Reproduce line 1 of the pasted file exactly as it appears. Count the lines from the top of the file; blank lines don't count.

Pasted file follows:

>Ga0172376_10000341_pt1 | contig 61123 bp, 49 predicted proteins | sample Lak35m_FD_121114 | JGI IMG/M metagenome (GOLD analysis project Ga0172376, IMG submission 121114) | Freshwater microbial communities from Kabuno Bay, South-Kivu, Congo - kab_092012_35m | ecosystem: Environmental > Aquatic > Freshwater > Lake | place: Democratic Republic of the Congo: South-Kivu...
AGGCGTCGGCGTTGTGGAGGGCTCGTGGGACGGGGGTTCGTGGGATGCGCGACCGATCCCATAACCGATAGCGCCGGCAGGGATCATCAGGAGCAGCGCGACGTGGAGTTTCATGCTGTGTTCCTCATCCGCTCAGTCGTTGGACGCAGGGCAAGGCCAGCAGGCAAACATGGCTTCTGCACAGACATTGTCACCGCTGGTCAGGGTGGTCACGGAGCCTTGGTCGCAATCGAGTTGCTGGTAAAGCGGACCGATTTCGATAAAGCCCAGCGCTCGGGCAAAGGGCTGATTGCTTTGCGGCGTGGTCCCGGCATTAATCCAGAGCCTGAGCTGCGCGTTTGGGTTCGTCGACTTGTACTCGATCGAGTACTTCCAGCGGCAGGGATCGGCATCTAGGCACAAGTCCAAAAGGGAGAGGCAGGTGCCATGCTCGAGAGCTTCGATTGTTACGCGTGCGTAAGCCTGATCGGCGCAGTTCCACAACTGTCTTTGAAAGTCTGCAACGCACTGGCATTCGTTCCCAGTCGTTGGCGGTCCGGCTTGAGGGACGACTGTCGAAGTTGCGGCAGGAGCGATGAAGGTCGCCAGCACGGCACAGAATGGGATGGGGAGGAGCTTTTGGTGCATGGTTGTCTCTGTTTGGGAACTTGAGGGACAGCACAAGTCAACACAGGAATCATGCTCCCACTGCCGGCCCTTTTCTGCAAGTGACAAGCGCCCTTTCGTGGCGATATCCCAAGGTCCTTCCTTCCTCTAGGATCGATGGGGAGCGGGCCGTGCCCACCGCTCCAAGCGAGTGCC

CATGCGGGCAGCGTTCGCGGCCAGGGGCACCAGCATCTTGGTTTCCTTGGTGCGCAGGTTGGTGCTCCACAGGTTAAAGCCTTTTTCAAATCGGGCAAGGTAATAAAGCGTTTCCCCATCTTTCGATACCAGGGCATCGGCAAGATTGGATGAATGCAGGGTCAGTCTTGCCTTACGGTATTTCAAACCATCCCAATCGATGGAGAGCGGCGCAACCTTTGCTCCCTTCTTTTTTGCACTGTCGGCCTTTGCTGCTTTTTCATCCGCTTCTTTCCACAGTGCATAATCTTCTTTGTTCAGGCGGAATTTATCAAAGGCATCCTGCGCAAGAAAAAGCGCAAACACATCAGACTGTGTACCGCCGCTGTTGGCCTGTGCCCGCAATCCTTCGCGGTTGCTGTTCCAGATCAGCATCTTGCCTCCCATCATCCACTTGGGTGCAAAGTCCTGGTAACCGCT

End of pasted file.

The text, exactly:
>Ga0172376_10000341_pt1 | contig 61123 bp, 49 predicted proteins | sample Lak35m_FD_121114 | JGI IMG/M metagenome (GOLD analysis project Ga0172376, IMG submission 121114) | Freshwater microbial communities from Kabuno Bay, South-Kivu, Congo - kab_092012_35m | ecosystem: Environmental > Aquatic > Freshwater > Lake | place: Democratic Republic of the Congo: South-Kivu...